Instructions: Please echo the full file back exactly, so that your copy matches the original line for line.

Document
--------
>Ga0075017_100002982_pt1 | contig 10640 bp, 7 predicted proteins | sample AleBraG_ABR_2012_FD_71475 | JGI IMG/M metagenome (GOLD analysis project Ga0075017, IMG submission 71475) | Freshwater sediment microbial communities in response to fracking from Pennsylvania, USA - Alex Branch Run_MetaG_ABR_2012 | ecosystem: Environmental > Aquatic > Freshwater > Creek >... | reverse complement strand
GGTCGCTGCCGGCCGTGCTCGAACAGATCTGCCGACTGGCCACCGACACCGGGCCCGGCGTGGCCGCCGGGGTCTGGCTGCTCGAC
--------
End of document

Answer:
>Ga0075017_100002982_pt1 | contig 10640 bp, 7 predicted proteins | sample AleBraG_ABR_2012_FD_71475 | JGI IMG/M metagenome (GOLD analysis project Ga0075017, IMG submission 71475) | Freshwater sediment microbial communities in response to fracking from Pennsylvania, USA - Alex Branch Run_MetaG_ABR_2012 | ecosystem: Environmental > Aquatic > Freshwater > Creek >... | reverse complement strand
GGTCGCTGCCGGCCGTGCTCGAACAGATCTGCCGACTGGCCACCGACACCGGGCCCGGCGTGGCCGCCGGGGTCTGGCTGCTCGAC